Desired dough temperature (DDT) is just what is says on the tin. The temperature you want your dough to be. Different temperatures have different effects on the dough. Cooler doughs take longer to ferment and different temperatures favour different kinds of fermentation. Controlling the dough temperature is important a) so that you have some idea of when it will be ready to bake, and b) so that the baked loaf has the flavour and texture you want.

Bigger bakeries than ours employ provers and retarders which are essentially large and expensive temperature controlled cupboards. For us, and for home bakers, the best we can realistically hope for is to get the dough to the right temperature in the first place, and then to keep it there. In his fantastic book 'Bread', Jeffery Hamelman explains how to adjust the temperature of the water in order to acheive the DDT. The difficulty is how to account for the temperatures of the bakery (or your kitchen), the flour, the heat introduced by friction in your mixer and any preferments you are using, all of which can vary by 20 degrees between summer and winter, and different times of day.

Hamelman provides a very simple calculation to work this out (on page 383 in my copy). You first multiply the DDT by 3 (for straight yeasted doughs) or 4 (for doughs including any kind of preferment). You then subtract the temperatures of the air, the flour and the preferment (if you are using one). The remainder is the required water temperature.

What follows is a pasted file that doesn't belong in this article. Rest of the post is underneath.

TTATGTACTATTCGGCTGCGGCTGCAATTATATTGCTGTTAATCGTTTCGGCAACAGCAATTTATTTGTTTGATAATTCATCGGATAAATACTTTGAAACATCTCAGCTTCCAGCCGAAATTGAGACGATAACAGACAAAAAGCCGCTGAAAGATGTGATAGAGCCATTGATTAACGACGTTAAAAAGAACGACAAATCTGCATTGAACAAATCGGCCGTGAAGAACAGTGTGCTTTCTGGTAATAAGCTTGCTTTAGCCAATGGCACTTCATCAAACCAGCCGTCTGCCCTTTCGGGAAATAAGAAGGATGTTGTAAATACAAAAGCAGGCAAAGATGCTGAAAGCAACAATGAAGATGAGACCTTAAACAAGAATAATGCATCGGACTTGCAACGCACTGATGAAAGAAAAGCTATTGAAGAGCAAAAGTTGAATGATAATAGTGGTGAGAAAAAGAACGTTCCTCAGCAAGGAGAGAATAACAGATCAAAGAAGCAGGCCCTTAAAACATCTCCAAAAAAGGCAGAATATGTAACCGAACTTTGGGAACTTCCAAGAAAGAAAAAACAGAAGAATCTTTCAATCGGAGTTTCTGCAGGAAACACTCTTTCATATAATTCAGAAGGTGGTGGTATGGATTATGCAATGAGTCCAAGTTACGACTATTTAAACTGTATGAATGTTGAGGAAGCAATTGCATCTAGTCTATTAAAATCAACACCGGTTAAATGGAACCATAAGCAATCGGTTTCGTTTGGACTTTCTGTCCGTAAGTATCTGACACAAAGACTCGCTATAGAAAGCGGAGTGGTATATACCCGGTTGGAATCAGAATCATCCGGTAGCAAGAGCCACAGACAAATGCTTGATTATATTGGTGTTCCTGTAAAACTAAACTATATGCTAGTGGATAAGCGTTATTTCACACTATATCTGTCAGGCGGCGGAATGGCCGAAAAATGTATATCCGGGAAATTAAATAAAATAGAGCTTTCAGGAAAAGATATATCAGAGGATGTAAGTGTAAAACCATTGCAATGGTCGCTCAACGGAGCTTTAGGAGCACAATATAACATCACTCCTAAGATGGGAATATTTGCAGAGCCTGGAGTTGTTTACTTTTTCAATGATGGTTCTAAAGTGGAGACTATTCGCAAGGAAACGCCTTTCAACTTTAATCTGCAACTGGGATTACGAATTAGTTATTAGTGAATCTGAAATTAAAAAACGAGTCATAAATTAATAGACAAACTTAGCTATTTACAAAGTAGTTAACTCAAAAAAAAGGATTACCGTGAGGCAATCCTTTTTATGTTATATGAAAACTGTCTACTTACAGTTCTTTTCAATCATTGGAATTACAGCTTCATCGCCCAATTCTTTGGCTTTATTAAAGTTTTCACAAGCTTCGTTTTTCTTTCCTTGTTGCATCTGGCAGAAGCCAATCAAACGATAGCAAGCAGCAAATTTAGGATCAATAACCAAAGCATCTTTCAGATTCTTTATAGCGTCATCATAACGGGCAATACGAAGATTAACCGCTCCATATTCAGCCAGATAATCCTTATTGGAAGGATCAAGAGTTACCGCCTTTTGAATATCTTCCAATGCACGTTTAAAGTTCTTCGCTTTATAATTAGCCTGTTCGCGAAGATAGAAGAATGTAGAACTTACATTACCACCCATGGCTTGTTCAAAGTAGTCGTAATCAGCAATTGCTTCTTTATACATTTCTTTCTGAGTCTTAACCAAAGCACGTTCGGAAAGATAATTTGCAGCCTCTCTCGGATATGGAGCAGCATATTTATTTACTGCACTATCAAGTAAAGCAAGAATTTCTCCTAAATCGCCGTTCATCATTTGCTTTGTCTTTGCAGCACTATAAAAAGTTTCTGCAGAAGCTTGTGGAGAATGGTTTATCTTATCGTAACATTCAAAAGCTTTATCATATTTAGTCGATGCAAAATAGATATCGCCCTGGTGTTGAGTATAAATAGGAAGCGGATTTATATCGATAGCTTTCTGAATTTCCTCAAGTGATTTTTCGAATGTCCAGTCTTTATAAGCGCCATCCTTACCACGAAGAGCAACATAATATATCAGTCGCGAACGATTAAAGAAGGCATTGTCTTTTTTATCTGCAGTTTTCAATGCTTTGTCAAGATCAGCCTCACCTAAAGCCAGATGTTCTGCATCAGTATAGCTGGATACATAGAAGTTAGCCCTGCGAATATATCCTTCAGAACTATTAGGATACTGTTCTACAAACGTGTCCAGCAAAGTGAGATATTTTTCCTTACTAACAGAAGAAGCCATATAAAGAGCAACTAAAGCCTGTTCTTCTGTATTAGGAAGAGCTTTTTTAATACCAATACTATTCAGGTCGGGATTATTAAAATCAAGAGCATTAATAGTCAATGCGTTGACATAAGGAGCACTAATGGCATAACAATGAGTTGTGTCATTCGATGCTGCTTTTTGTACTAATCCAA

I have been using this method for a while, pretty satisfactorily. Recently, though, with the arrival of colder weather, I have found it rather over-estimates the required water temperature and producing to too hot a dough. The reason is quite obvious: the initial multiplication step treats all the ingredients as if they had the same impact on the dough temperature, but they do not. For example, one might use twice as much flour as preferment.

So here's my contribution - a means of taking different ingredient quantities into account, whilst still being able to do the calculation on the back of a baking schedule.

First, one must estimate the relative number of parts of the ingredients which will contribute to the overall dough temperature. One might use 400g of flour, 300g of water and 200g of leaven for example: 4 parts flour 3 parts water, 2 parts leaven. Add all of these together to make 9 parts for the whole, and add one for the air temperature, making ten parts in all. We then multiply the DDT by the number of parts, so if we wish for 24C we have 24x10=240. We now take the temperature of each ingredient, and multiply it by the number of parts for that ingredient. If the temperature of the flour is 17C we do 17x4=68, and if the air temp is 15 we do 1x15=15. We then subtract each of these products from the multiplied DDT, i.e. 240-68-15 etc. This remainder must be accounted for by the water - but we have three parts of water, so we divide by three to get the actual water temperature. If the remainder was 120, we would do 120/3=40, and then use water at 40C. The original calculation produces a water temp of 46C.

To work it all out, I draw up a table like this:

Ingredient Parts Temp

---------------------------------------------------------------

Dough 10 x 24 = 240

---------------------------------------------------------------

Air 1 x 15 = 15

Flour 4 x 17 = 68

Starter 2 x 18 = 36

SUM:119

---------------------------------------------------------------

Water 3 x 40 = 121

I start by determining the 'Parts' column, then multiply the DDT, and then take the temperatures in the middle rows. Lastly, I do the multiplications, subtraction, and the division to get the water temp. This method takes a little longer to work out, but so has so far produced much more satisfactory water temperatures.

Subscribe to:
Post Comments (Atom)

## No comments:

## Post a Comment